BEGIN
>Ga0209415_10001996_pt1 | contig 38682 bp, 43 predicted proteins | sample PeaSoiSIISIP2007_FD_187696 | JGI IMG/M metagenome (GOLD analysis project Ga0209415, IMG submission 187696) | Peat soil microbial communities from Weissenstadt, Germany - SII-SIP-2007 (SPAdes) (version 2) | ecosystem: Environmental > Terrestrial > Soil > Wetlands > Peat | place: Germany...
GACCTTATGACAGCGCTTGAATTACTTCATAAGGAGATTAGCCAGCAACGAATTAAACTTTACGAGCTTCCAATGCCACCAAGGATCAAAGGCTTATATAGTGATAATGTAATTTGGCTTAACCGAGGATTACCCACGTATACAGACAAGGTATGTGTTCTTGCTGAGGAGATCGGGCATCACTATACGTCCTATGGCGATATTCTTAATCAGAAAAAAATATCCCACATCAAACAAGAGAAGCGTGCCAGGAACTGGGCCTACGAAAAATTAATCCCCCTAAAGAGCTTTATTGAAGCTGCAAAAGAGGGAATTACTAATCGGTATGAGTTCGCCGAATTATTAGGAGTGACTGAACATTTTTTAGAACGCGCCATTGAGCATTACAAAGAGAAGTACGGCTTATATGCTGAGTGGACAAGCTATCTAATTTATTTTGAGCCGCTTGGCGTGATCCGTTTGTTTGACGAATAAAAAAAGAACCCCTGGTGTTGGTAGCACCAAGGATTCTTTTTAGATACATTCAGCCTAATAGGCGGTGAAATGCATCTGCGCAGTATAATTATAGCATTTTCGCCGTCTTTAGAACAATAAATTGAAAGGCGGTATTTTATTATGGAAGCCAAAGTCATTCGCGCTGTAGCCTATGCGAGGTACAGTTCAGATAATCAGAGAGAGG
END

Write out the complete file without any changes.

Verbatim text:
>Ga0209415_10001996_pt1 | contig 38682 bp, 43 predicted proteins | sample PeaSoiSIISIP2007_FD_187696 | JGI IMG/M metagenome (GOLD analysis project Ga0209415, IMG submission 187696) | Peat soil microbial communities from Weissenstadt, Germany - SII-SIP-2007 (SPAdes) (version 2) | ecosystem: Environmental > Terrestrial > Soil > Wetlands > Peat | place: Germany...
GACCTTATGACAGCGCTTGAATTACTTCATAAGGAGATTAGCCAGCAACGAATTAAACTTTACGAGCTTCCAATGCCACCAAGGATCAAAGGCTTATATAGTGATAATGTAATTTGGCTTAACCGAGGATTACCCACGTATACAGACAAGGTATGTGTTCTTGCTGAGGAGATCGGGCATCACTATACGTCCTATGGCGATATTCTTAATCAGAAAAAAATATCCCACATCAAACAAGAGAAGCGTGCCAGGAACTGGGCCTACGAAAAATTAATCCCCCTAAAGAGCTTTATTGAAGCTGCAAAAGAGGGAATTACTAATCGGTATGAGTTCGCCGAATTATTAGGAGTGACTGAACATTTTTTAGAACGCGCCATTGAGCATTACAAAGAGAAGTACGGCTTATATGCTGAGTGGACAAGCTATCTAATTTATTTTGAGCCGCTTGGCGTGATCCGTTTGTTTGACGAATAAAAAAAGAACCCCTGGTGTTGGTAGCACCAAGGATTCTTTTTAGATACATTCAGCCTAATAGGCGGTGAAATGCATCTGCGCAGTATAATTATAGCATTTTCGCCGTCTTTAGAACAATAAATTGAAAGGCGGTATTTTATTATGGAAGCCAAAGTCATTCGCGCTGTAGCCTATGCGAGGTACAGTTCAGATAATCAGAGAGAGG